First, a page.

In Greek mythology, Iphigenia was the princess of Argos, sacrificed under the knife of King Agamemnon in order that the Gods should allow his ships to sail to Troy. Fast-forward a couple of millennia and Iphigenia’s tale of sacrifice forms the bedrock of an entirely modern reworking, Iphigenia In Splott.
Gary Owen’s play centres on Effie, a sketchy southern Wales “slag” who survives through sponging money off her nan in order to fund her binge drinking – “the only way I get through the week is a cycle of hangovers”. She sets herself up initially as an unsympathetic character with no time for other people. Her steroid-pumped boyfriend Kev is “an ugly dog no-one can be bothered to drown”, and a mother on the street who has dared to let her grey roots show therefore has “no self-respect”.
We are taken in entertaining fashion through Effie’s cheap-but-hedonistic lifestyle – shagging Kev repeatedly before wet-wiping her ladybits to get out on the town again, adding her own vodka to the 2-for-1 pitchers at Las Iguanas. In a dingy pub she dances seductively to attract a new man: “I am a multi million dollar video that distracts from the shitness of the track”. The new man is Lee, a soldier discharged on account of losing half his leg during an IED explosion. Her affair with Lee creates the pivoting point in the play.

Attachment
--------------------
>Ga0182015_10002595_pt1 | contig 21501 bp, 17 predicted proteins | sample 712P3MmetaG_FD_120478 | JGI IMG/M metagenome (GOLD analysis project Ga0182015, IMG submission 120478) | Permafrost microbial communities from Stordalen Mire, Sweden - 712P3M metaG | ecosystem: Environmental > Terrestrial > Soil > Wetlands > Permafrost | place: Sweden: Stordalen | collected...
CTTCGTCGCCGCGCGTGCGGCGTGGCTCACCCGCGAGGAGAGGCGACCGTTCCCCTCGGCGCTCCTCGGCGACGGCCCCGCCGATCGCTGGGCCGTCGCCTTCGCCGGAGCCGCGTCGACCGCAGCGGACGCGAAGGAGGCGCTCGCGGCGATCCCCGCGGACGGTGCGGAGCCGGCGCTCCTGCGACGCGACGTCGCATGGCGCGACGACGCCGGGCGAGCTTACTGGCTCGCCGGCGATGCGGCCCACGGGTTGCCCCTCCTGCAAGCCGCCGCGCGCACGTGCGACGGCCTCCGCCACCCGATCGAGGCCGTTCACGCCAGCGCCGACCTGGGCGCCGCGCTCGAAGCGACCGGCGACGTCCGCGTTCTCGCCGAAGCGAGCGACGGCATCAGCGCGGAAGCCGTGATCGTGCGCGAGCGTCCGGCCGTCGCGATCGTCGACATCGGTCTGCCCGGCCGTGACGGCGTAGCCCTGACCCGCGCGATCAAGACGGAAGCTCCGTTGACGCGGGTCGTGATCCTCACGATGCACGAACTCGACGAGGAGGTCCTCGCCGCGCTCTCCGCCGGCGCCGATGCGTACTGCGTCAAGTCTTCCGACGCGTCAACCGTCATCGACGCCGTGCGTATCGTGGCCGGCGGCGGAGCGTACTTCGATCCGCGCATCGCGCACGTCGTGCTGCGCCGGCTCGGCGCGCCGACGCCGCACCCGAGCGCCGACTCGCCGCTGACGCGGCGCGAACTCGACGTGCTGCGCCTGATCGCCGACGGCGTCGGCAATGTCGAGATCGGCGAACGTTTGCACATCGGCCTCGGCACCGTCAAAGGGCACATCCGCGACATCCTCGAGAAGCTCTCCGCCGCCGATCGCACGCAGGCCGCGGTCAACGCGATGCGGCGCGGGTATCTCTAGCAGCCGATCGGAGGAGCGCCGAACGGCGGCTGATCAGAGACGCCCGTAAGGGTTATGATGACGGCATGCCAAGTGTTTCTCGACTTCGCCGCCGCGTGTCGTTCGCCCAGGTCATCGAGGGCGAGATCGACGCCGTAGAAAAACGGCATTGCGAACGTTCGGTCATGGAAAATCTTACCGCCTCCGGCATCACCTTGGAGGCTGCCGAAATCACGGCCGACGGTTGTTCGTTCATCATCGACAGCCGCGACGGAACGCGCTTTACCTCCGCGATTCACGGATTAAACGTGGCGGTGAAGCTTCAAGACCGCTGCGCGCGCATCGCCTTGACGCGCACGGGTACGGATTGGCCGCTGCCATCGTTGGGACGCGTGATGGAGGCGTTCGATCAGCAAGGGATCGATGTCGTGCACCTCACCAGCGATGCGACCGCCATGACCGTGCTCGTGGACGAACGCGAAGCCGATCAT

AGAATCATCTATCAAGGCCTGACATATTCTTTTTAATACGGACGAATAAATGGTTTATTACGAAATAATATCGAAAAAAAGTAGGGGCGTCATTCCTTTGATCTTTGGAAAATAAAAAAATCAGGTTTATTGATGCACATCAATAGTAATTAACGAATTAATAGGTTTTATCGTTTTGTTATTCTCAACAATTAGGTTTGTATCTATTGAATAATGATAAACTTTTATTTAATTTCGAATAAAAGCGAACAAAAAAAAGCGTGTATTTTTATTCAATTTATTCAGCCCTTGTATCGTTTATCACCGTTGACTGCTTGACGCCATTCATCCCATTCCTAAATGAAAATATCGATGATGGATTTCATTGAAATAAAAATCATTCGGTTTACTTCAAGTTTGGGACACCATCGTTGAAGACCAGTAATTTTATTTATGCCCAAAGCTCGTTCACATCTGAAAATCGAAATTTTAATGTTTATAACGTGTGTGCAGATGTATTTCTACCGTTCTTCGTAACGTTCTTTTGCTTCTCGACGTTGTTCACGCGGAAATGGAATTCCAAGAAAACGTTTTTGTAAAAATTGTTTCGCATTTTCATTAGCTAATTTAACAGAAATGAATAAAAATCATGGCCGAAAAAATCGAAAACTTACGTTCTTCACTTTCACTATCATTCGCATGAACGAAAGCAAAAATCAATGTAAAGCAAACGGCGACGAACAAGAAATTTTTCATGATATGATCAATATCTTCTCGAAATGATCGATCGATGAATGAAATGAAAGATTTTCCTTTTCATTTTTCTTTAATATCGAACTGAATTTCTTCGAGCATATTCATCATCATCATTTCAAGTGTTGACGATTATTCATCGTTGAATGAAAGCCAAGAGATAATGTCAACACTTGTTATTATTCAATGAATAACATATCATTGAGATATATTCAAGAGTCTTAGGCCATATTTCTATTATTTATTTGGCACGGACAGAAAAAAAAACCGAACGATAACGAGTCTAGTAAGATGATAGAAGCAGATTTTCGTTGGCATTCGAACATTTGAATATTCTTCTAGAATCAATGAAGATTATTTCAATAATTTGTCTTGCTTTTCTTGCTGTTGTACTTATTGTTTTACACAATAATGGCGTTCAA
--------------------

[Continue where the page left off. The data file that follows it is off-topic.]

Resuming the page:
Iphigenia In Splott relies on the audience believing a shift in Effie’s character. With Lee, she becomes full of warmth and sensitivity, kissing his amputated stump and calling it “beautiful” before falling head over heels in love. This is a considerable and sudden shift from the woman who would happily call a harmless mother in the street a cunt. However, it is a necessary shift in order to make the audience empathetic towards her. The rest of the play becomes a tragedy – in ancient Greek Iphigenia was ‘she who causes the birth of strong offspring’, a double meaning which becomes more dismally ironic as the play goes on.
In a one-woman show, the performance of Sophie Melville is simply spellbinding and utterly gripping. From breathless monologues to shrieking fits and dead-eyed stares she holds Effie very close. The accent is a strange one – ‘corner’ becomes ‘kerner’, ‘morning’ becomes ‘merning’ and ‘walk’ becomes ‘werk’. It is no surprise that she and the play have won plaudits, including the UK Theatre Award for Best New Play 2015.
Against a bare but effective background of strip lighting Iphigenia In Splott morphs into a savage polemic against government cuts and against an audience’s preconceptions of a character like Effie, who we see every day on the street but “drop our eyes to the pavement” to avoid. This latter confrontation is an uncomfortable one, and one which gives the play its strength.